I recently had to write a custom library and found the online tutorials lacking in some detail, so wanted to document the process myself for later reference.
The basic structure of an Arduino library is to have the source code for C++ classes (.h and .cpp files) in the root directory and then have example Arduino sketches in an examples folder. It is also recommended to have a keywords.txt file containing method names that the Arduino IDE should highlight as keywords.
For example, let’s assume we are building a library for blinking an LED, we would have the following files in the project.
Editing the source
The example sketches will need to contain an
#include to include the LED header file, but the Arduino IDE will only find this file if the library is already installed into the IDE’s libraries folder, so this is a problem when you are currently writing the library! There are several solutions to this issue. From worst to best, the are:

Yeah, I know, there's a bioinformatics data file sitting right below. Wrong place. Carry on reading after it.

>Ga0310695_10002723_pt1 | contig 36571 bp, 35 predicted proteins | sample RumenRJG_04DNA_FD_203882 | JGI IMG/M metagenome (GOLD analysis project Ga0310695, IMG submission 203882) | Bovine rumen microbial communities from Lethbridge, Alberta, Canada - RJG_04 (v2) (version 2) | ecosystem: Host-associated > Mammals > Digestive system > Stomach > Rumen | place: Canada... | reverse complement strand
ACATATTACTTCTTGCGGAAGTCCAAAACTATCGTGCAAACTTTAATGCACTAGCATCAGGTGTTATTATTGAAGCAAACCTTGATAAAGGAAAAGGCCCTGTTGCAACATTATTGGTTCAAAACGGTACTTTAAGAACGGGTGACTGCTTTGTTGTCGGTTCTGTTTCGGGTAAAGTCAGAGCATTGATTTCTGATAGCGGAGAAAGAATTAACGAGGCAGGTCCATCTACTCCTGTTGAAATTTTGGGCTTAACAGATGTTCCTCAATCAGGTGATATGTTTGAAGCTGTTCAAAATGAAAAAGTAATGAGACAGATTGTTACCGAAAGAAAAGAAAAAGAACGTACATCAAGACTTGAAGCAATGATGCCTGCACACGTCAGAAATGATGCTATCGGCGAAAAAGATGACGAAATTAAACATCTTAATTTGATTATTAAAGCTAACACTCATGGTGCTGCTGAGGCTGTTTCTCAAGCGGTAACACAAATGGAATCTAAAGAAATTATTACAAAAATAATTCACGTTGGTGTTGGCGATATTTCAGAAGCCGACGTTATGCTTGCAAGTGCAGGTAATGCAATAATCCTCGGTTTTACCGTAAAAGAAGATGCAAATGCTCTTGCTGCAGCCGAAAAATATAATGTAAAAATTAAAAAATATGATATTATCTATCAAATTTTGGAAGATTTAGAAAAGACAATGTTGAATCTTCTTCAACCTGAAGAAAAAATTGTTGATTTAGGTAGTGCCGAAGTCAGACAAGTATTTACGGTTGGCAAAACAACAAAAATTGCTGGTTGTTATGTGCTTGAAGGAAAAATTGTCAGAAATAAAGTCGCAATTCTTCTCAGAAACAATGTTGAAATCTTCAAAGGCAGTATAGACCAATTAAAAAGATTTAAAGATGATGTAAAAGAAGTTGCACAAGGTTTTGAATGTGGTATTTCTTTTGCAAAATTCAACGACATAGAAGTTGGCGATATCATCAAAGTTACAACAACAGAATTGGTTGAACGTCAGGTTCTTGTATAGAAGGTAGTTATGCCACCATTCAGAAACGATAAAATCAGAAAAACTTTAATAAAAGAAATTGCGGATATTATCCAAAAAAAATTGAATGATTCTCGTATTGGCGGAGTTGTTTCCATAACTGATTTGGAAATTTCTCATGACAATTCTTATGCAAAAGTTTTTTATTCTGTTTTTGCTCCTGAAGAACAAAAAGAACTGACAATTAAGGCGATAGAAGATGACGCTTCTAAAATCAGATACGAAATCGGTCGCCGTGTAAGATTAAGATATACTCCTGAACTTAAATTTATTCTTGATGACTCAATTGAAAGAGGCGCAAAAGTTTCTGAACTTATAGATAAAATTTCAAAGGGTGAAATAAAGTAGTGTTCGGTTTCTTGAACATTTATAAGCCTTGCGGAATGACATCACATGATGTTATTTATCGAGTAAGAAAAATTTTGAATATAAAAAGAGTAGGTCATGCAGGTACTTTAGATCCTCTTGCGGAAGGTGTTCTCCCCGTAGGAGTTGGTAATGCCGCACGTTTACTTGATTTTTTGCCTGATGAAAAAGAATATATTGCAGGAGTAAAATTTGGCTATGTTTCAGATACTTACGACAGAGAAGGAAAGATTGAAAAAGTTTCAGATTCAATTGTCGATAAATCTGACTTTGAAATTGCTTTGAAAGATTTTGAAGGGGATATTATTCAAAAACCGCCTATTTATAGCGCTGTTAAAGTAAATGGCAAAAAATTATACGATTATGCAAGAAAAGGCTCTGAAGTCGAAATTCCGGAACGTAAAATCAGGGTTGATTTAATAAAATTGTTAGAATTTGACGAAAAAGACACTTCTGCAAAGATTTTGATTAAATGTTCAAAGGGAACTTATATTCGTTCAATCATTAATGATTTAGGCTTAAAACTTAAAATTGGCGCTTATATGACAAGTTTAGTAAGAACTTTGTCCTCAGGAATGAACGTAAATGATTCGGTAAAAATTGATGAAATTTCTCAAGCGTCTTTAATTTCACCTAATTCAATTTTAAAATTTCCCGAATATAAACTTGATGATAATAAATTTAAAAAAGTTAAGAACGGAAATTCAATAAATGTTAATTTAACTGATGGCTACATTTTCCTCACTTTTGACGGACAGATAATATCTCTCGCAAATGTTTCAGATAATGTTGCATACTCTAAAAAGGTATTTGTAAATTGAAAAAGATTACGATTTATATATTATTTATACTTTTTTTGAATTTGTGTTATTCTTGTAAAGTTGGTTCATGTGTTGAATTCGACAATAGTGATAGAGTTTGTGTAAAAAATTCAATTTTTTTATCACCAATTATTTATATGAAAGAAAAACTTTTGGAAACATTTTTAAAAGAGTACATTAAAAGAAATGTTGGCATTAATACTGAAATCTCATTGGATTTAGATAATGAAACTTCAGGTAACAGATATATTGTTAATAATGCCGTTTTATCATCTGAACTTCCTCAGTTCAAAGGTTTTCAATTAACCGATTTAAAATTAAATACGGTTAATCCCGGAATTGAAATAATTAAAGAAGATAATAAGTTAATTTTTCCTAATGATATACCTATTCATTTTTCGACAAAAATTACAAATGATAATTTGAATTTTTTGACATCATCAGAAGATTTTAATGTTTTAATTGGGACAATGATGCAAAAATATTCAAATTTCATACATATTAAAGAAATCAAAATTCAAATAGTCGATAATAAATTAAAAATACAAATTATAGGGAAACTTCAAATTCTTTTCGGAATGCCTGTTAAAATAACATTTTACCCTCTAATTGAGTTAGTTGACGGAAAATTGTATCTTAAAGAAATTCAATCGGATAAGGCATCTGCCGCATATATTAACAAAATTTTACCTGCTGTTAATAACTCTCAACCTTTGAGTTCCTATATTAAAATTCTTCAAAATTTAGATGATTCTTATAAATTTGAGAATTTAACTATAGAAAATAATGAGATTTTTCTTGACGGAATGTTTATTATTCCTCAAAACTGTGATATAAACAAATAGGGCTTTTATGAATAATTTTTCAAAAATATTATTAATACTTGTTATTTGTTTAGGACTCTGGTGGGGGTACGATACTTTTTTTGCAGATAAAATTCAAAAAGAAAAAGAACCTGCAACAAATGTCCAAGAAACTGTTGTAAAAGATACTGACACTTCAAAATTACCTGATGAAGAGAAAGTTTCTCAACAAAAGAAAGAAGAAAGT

Copy files to libraries folder after changes
This is not a good solution as it requires maintaining two copies of each file and it will get confusing very quickly.
Develop directly in the libraries folder
This is not an elegant option and requires changing file permissions if you are using Linux. It would probably work OK on Windows.
My preferred option is to create a symlink under the IDE’s libraries folder to link to the source code. For example, if my library project is at ~/git/blink than I would run the following commands to create a symlink:
ln -s ~/git/blink blink
With this approach, there is a single copy of each file. The Arduino IDE can be used to edit the example sketches (from ~/git/blink) and another editor can be used to make changes to the library files referenced from the sketch (the Arduino IDE assumes that all files under the libraries path are read-only, even if they aren’t … at least, this is the case on Linux).